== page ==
If now is not the time for a tortured metaphor involving a convoluted board game set in a fictional universe created by a flagrant racist, I don’t know when is.
It’s fun to dig through old possessions containing still older possessions — shoe boxes, plastic tubs, photo albums, and other stashes — and discover treasure troves of unrecorded history and lost secrets. Objects that would’ve evoked nostalgic memories if only you’d exhumed them sooner eventually turn meaningless when removed from their once-contemporary context and forgotten by their original buyers or creators.
Some families are more assiduous in their note-taking practices and and fully dedicated in passing on their stories to future generations. Other families have piles of letters and images filled with mementos of strangers they’ll never know, occasions no one can recall, anecdotes never to be retold, and feelings the descendants will never share.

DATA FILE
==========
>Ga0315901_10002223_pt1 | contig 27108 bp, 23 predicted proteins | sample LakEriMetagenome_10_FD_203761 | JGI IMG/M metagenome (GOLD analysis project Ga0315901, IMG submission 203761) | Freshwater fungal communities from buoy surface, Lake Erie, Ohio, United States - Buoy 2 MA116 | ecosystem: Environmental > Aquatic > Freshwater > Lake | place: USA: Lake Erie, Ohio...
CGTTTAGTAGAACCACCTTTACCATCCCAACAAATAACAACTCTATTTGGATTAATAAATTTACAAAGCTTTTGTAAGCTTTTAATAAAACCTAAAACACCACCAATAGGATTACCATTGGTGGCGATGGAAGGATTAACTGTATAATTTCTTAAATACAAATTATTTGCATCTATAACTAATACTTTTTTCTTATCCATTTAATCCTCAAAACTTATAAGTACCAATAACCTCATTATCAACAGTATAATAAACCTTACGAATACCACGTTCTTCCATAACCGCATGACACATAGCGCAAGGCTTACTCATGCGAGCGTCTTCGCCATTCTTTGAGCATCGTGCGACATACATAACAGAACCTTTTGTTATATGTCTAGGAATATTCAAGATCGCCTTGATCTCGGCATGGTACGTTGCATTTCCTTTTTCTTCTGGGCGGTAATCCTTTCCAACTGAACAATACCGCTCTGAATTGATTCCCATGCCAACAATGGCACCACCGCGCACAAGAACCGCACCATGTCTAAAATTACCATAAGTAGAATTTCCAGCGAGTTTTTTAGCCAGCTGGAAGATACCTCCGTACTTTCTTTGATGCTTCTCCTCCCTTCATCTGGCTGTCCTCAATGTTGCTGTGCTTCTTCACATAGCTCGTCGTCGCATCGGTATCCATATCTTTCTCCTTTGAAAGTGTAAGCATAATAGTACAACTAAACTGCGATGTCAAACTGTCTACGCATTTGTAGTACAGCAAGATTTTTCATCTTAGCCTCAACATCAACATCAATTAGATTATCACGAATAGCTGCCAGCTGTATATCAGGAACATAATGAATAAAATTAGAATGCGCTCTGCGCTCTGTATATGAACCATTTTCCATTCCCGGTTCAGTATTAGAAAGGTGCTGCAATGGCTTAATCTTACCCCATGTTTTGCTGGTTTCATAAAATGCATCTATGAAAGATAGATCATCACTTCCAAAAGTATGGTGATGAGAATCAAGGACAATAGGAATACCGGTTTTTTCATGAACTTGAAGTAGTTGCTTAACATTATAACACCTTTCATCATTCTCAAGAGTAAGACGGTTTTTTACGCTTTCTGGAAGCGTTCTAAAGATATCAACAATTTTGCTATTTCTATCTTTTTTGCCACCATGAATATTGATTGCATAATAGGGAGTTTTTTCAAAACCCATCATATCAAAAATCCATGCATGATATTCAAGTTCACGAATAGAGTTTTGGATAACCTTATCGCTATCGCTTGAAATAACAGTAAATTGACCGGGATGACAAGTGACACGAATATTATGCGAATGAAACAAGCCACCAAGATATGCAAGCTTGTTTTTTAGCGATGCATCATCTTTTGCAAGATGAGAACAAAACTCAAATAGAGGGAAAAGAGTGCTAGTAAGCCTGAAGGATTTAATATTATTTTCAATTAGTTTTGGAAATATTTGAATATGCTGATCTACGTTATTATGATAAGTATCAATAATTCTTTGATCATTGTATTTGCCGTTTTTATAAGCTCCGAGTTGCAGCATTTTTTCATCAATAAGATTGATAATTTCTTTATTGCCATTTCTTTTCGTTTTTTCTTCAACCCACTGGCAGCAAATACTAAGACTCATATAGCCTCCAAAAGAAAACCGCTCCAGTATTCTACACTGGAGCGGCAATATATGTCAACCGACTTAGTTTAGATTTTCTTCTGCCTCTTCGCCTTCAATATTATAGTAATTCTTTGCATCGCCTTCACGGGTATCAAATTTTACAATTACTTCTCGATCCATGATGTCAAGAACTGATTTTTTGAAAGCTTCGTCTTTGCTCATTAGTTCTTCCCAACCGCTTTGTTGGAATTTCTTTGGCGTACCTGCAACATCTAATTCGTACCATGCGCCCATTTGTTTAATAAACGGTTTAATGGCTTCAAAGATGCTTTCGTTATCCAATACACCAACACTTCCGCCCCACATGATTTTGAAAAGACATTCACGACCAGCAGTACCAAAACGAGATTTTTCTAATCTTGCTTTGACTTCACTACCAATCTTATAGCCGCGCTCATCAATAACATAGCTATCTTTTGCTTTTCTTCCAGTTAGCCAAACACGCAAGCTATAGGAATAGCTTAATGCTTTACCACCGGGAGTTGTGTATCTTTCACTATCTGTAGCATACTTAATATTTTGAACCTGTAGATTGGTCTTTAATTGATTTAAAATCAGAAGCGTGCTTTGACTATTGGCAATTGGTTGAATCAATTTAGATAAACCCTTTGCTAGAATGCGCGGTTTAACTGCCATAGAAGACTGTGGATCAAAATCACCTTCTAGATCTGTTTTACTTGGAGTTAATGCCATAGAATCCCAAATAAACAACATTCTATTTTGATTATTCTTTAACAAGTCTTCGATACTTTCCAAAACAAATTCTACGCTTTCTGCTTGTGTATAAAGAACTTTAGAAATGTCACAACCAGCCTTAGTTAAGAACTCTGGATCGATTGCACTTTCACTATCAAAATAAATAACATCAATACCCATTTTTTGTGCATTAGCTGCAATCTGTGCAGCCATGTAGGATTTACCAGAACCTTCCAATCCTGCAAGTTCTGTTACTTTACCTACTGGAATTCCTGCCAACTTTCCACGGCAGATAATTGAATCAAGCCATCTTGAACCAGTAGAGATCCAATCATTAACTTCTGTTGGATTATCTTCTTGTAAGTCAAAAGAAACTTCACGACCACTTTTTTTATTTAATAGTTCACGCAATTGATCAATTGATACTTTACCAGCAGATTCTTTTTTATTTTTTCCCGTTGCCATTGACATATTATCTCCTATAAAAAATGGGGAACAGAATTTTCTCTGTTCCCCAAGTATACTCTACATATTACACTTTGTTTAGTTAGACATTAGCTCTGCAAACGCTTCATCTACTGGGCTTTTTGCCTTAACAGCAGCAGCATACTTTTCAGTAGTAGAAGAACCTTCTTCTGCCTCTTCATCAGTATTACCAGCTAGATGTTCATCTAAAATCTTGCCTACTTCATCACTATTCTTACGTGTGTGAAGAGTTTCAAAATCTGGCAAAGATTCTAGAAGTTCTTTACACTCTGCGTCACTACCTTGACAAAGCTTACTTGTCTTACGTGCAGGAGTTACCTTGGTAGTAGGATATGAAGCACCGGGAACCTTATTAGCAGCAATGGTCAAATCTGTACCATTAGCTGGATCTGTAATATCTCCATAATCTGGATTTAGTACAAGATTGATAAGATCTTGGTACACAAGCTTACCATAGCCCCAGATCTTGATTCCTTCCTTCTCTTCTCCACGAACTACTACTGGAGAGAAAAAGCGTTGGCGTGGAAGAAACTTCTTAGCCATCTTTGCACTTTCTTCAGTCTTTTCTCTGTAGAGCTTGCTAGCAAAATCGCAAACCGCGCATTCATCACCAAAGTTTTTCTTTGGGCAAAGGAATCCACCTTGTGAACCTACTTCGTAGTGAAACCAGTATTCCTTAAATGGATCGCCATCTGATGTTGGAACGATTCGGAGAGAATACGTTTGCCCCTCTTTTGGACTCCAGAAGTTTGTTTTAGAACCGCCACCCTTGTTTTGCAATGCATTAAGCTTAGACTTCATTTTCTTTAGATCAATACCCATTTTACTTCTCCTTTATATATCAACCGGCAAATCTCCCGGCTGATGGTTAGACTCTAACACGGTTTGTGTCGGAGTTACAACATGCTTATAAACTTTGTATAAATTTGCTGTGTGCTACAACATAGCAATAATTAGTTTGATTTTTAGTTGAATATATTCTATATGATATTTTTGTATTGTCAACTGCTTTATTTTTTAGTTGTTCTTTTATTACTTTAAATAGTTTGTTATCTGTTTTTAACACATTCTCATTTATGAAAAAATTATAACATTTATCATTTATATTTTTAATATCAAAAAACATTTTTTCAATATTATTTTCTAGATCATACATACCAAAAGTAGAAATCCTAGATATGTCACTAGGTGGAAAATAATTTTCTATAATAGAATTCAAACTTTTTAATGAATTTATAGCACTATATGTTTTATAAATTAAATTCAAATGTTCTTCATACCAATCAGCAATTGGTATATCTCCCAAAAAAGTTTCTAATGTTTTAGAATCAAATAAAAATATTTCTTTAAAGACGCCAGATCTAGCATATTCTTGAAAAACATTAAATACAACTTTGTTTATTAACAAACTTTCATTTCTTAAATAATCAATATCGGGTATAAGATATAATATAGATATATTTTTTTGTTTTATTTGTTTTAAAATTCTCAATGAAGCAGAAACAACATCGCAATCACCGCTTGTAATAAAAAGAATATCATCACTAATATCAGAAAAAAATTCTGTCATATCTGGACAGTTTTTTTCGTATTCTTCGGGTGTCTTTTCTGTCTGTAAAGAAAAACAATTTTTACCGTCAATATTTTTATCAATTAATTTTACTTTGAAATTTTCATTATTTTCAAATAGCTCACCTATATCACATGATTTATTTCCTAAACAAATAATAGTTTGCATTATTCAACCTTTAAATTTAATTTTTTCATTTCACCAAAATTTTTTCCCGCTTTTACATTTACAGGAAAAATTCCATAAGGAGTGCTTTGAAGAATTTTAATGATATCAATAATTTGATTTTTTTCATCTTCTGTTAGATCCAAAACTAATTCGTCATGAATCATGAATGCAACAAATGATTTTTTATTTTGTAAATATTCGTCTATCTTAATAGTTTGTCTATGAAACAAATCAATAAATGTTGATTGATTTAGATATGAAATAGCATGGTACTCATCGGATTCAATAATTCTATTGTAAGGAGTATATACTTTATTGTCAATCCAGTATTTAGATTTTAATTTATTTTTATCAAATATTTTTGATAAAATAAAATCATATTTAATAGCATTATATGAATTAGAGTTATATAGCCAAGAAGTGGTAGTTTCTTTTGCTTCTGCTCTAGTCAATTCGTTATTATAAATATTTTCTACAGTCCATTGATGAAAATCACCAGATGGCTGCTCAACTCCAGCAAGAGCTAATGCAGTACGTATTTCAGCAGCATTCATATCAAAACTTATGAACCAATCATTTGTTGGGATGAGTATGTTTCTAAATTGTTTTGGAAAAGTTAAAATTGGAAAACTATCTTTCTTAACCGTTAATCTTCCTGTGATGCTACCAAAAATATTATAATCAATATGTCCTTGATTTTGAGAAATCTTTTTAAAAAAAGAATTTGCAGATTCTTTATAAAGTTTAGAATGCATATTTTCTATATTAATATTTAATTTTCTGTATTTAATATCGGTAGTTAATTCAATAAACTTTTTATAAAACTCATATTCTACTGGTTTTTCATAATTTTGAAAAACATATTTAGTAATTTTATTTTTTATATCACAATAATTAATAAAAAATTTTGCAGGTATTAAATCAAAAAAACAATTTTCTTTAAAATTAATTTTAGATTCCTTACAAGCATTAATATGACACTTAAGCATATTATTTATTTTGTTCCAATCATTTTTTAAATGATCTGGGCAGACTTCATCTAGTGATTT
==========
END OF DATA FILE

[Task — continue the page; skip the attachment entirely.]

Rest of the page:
Sometimes such surprises are sprung on you from the unlikeliest hiding places. This past Saturday night we found one inside an old board game.
Four months ago our family added a new board game to our collection. Pandemic’s what-if scenario of infection spiraling out of control worldwide has been a plot device in occasional movies and TV shows. It seemed like an interesting concept for a fun game. Any supernatural foreshadowing inherent in this benign purchase was lost on us at the time.
My son has been staying with us this week, getting away from his isolated college apartment for a bit to enjoy better cooking and some human contact. Twice this week we plowed into our stash of board games and had ourselves some old-fashioned family quality time. While we were immersing ourselves in other, tinier worlds and their simpler structures of governance, obviously we couldn’t know this would end up an atrocious week for American civilization beyond our cozy, secluded walls.